Unfortunately, you cannot claim your school bus pass as an expense. You can claim commuting expenses if you are travelling more than 40 km to school, but only after you have come back from a summer break or a co-op or internship.
Can I claim medical expenses?
You can deduct premiums you paid for medical expenses, as well as any costs that were not covered by insurance. If you have a complicated medical condition that results in a lot of expenses, you can email us at email@example.com. We will help you identify which costs you can claim.
Can I claim daycare or childcare expenses?
Yes. If you are the only person supporting the child, you can claim the expenses you paid. If you have a partner, then the partner with the lower income is eligible to claim these expenses. You must have a receipt from the childcare provider to claim this expense.
Please note that you do not need to claim benefits as income.
How do I know if I qualify for tax benefits?
Your eligibility depends on several factors, including your income, the number of people in your family and the type of deductions you have utilized. Most students qualify for these benefits. If you are using software to prepare your tax return, the program will be able to calculate the amount of benefits that you are qualified to receive.
What benefits should I be checking for after I prepare my return?
Always check your return before you file to make sure you have identified all the benefits and credits. Check and re-check your return. You should consider the GST/HST credit, the Ontario trillium benefit (OTB) and the climate action incentive (CAI).
Do I need my receipts to claim benefits?
No, receipts are not required. The amount of benefits you will receive is based on your income.
What is the GST/HST credit?
The GST/HST credit represents the federal government’s portion (5%) of the 13% tax that you pay on most purchases. This credit is designed to give back some money to help individuals and families with lower income to offset this tax. You must be 19 years of age to apply. To help you during COVID-19, the government will be doubling your annual credit for 2019–2020 through an additional, one-time payment in early May 2020.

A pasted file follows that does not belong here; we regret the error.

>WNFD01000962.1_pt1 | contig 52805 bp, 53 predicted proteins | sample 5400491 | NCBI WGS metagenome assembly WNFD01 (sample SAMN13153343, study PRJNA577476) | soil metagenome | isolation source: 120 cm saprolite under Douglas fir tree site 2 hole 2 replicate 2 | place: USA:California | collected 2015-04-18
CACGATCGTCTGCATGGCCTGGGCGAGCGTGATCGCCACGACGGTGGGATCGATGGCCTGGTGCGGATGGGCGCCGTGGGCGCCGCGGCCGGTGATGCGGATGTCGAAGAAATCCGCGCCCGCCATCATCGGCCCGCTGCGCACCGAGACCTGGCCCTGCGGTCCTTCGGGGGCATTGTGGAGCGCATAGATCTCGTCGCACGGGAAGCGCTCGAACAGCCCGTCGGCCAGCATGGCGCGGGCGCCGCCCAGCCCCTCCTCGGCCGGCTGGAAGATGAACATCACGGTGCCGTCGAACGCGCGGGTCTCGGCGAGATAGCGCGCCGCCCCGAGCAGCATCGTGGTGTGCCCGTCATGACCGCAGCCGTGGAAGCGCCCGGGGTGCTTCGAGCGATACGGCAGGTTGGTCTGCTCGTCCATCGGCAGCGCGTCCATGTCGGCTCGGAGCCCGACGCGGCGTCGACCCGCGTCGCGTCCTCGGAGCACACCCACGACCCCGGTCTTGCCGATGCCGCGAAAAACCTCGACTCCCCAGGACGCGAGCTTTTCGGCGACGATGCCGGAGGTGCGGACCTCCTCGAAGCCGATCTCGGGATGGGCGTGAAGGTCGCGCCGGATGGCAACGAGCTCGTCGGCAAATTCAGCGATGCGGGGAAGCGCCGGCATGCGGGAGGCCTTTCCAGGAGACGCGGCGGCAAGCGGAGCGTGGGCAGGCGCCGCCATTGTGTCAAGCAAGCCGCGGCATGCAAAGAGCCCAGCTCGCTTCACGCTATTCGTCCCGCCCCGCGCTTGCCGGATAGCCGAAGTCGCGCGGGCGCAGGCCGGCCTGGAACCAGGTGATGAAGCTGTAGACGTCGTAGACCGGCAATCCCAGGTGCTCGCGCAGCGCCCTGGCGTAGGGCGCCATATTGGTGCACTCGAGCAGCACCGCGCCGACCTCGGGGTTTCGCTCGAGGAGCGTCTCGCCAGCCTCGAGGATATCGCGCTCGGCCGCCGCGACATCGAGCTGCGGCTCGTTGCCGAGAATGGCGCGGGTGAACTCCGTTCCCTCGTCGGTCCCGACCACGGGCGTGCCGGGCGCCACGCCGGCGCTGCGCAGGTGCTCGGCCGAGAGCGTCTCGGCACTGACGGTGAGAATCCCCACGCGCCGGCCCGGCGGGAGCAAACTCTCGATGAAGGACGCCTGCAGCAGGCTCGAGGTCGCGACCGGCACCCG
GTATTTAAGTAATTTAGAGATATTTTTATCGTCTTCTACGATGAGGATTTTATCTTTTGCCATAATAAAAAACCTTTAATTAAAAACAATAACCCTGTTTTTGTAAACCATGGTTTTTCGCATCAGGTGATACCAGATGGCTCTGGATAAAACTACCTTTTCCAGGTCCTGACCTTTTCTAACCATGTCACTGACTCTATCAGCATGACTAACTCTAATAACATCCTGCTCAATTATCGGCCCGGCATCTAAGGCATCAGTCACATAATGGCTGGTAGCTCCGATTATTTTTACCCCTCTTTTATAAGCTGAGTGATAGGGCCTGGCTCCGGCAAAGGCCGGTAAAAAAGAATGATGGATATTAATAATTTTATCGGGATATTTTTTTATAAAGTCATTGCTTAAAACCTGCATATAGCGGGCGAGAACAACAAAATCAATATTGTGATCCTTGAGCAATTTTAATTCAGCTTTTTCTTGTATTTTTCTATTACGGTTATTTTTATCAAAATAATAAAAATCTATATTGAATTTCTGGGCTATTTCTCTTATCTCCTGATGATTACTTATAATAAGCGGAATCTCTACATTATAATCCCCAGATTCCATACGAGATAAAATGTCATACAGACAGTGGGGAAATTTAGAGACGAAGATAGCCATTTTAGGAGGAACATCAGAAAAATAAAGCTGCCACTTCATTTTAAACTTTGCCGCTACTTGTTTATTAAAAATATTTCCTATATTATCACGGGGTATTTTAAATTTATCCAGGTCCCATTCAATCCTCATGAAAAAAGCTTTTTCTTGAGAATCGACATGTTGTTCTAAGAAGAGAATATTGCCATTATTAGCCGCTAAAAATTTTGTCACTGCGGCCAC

What is the Ontario trillium benefit (OTB)?
This benefit combines the Ontario sales tax credit and the Ontario energy and property tax credit (OEPTC). To qualify, you must be at least 18 years old and have lived in Ontario in December of the previous year.
To receive the OTB, you only need to apply for the occupancy tax credit. When you use tax software, the Ontario sales tax credit is automatically calculated. If you are eligible, you will receive monthly payments or a lump sum. If you qualify for less than $360, then you will receive a lump-sum payment in July. If you qualify for more than $360, you will receive equal payments on day 10 of every month.
What is the climate action incentive (CAI)?
The CAI is a refundable tax credit for people who live in Ontario, Saskatchewan or Alberta. This credit offsets the federal carbon tax, which began in April 2019 to encourage people to use less fossil fuels. The CAI helps eligible Canadians with these higher energy and gas costs. To qualify, you must be at least 18 years old and have lived in Ontario for the entire previous year.
I do not own a car. Can I still claim the climate action incentive (CAI)?
Yes, you should still apply for the CAI.
How do I claim my tuition credits?
You can only use tuition credits to offset certain government taxes. However, you are likely not paying these taxes while you are in school. You can defer your tax credits so you can use them when you are eligible — i.e. when you are working full-time and paying full taxes. To do this, you need to record them each year that you pay tuition so that your credits will accumulate in your tax account. You can find these amounts on your T2202 tuition and enrolment slip.
Does that mean that the government will be paying back my tuition fees?